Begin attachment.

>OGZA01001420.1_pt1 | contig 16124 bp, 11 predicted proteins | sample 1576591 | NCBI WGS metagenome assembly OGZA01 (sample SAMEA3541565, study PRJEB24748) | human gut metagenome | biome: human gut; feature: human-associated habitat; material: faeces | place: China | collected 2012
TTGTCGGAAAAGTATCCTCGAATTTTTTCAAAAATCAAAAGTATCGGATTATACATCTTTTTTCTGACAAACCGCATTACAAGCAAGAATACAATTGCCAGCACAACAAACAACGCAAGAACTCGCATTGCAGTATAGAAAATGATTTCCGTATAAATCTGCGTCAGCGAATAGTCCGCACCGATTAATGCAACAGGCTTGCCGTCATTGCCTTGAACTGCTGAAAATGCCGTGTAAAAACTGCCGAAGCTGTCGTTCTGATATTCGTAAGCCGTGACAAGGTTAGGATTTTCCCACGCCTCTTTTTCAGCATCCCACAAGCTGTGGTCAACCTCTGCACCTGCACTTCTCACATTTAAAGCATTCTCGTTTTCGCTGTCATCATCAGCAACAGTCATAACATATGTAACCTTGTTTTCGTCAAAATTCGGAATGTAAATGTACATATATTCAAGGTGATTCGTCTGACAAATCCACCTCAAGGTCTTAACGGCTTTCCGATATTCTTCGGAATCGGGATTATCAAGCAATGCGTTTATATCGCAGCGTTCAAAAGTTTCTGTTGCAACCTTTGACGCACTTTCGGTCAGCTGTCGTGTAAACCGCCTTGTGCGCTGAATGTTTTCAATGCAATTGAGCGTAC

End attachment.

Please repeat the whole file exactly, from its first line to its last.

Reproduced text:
>OGZA01001420.1_pt1 | contig 16124 bp, 11 predicted proteins | sample 1576591 | NCBI WGS metagenome assembly OGZA01 (sample SAMEA3541565, study PRJEB24748) | human gut metagenome | biome: human gut; feature: human-associated habitat; material: faeces | place: China | collected 2012
TTGTCGGAAAAGTATCCTCGAATTTTTTCAAAAATCAAAAGTATCGGATTATACATCTTTTTTCTGACAAACCGCATTACAAGCAAGAATACAATTGCCAGCACAACAAACAACGCAAGAACTCGCATTGCAGTATAGAAAATGATTTCCGTATAAATCTGCGTCAGCGAATAGTCCGCACCGATTAATGCAACAGGCTTGCCGTCATTGCCTTGAACTGCTGAAAATGCCGTGTAAAAACTGCCGAAGCTGTCGTTCTGATATTCGTAAGCCGTGACAAGGTTAGGATTTTCCCACGCCTCTTTTTCAGCATCCCACAAGCTGTGGTCAACCTCTGCACCTGCACTTCTCACATTTAAAGCATTCTCGTTTTCGCTGTCATCATCAGCAACAGTCATAACATATGTAACCTTGTTTTCGTCAAAATTCGGAATGTAAATGTACATATATTCAAGGTGATTCGTCTGACAAATCCACCTCAAGGTCTTAACGGCTTTCCGATATTCTTCGGAATCGGGATTATCAAGCAATGCGTTTATATCGCAGCGTTCAAAAGTTTCTGTTGCAACCTTTGACGCACTTTCGGTCAGCTGTCGTGTAAACCGCCTTGTGCGCTGAATGTTTTCAATGCAATTGAGCGTAC